What gyuto chef knife should I buy while in Tokyo?

I don’t own any Japanese kitchen knives except for a classic Shun set which I sometimes use. Usually I use my Victorinox fibrox chef knife.

I am in Tokyo for a few more days and interested in picking up a good quality chef knife (~210 gyuto) to bring back to my home kitchen.

My budget is $500 maximum, and I would be happier spending half that, but might spend a little more if you can persuade me it’s worth it.

I checked out a few knife shops at the outer Tsukiji fish market but couldn’t tell which was the best, so I thought I’d consult with you.

My slight preference is carbon steel, but stainless would be fine.

I am under the impression Damascus is pretty much mainly an aesthetic feature, so I’d rather not choose that or pay extra for it.

I would probably prefer a Japanese style handle for the souvenir aspect as it’s my first trip to Tokyo, but this is a small preference and I’m flexible.

I’m into value, meaning I want the most bang for my buck. I want to pay for functionality most of all, but aesthetics do matter, as well as excellence (meaning I want to buy something that’s relatively top tier or as good as you can get, but without getting astronomical). A highly respectable recognized brand or maker would be appreciated.

What gyuto do you recommend I purchase in Tokyo?

PS I’ll be in Kyoto for a couple days if that alters your advice. Thanks!


Do you already have an idea of some names you would be interested in?

I think the article above highlights some of the issues involved in buying directly in Japan. Personally for someone venturing into J knives I’d recommend getting some advice first, eg from a US shop like Japanese Knife Imports. Especially with your stated budget of 500 usd.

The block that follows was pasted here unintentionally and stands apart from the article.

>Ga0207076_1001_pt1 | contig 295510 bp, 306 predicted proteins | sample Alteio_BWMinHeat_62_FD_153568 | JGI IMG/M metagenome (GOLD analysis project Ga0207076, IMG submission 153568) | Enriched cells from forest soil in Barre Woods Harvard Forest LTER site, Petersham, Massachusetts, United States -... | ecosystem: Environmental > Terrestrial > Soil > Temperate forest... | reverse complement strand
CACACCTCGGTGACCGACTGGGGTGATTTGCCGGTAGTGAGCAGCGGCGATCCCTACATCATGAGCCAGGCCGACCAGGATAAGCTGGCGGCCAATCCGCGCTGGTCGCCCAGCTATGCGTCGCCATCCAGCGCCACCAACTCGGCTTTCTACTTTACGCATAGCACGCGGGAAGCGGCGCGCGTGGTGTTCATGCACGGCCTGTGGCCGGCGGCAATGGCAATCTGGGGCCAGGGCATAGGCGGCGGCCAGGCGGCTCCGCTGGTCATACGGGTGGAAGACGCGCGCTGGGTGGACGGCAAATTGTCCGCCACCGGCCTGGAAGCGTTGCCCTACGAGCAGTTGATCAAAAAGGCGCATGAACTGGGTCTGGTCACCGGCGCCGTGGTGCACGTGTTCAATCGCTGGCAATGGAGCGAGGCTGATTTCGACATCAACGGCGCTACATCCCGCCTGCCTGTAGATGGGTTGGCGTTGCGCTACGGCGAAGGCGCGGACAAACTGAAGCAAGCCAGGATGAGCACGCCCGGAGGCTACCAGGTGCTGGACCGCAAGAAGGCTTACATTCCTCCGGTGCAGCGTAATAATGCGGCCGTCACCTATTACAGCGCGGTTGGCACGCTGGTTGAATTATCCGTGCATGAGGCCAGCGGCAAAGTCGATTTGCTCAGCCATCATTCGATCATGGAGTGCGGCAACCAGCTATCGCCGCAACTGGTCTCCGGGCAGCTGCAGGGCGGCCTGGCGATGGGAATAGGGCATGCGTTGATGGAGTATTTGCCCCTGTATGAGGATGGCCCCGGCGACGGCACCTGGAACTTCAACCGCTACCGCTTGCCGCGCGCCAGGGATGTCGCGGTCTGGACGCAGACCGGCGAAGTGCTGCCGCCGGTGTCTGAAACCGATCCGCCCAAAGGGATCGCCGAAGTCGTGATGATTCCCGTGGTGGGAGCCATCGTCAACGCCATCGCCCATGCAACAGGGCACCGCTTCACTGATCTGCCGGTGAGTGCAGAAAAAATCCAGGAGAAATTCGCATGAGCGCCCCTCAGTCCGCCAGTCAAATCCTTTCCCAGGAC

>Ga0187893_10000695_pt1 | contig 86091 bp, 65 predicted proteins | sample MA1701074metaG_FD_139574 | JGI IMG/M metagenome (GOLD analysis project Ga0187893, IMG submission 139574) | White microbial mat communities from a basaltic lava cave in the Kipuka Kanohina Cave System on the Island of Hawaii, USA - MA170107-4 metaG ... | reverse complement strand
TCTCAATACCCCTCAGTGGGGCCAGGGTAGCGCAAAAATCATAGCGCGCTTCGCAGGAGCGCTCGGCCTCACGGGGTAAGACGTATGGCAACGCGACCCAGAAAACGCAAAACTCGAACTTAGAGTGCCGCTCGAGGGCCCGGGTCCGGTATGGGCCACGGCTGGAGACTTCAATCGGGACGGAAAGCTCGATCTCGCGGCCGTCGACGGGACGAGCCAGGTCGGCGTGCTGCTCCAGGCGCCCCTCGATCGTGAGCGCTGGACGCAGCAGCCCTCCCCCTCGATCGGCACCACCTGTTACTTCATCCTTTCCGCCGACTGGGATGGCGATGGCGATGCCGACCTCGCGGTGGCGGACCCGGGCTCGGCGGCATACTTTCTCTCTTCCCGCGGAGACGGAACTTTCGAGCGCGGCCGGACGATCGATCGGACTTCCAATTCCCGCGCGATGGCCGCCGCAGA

Just thinking out loud, a knife that might be of interest, also because it has very good resale value, is the Masamoto KS gyuto. That would fit within your budget. But if I were to buy one, I’d rather go through the online shop in Japan called Japanese chef knives, because the owner can deal directly with Masamoto, eg in choosing different handles or ferrules. He is more knowledgeable and closer to Masamoto I feel than perhaps some shop clerk in Tokyo. Plus the benefit of having time to arrange for these modifications.


There are many good Japanese knives brand such as Masamoto or Mizuno. You cannot go wrong to get these, but you can also get these in USA as well. I think the advantages are the cost is a little lower in Japan and you get to see and hold these knives in person and maybe ask to crave your name on the knives…etc.

For more customization knife ordering such as Watanabe (渡辺) and Takeda (渡辺), you need time on your side and neither is in Tokyo nor Kyoto, so these won’t work for you.

My other thinking is to get lesser known and less refined knives. Go ahead and experience the local shops and get to the ~$100-200 knives. You get to buy something not easily obtain here. Go to the knife district. Maybe even venture into lesser known knife brands and lesser knife styles. Kamaasa 釜浅商店 is a well respected general cookware store.
【合羽橋の釜浅商店】 KAMA-ASA Shoten in Tokyo’s Kappabashi Road - YouTube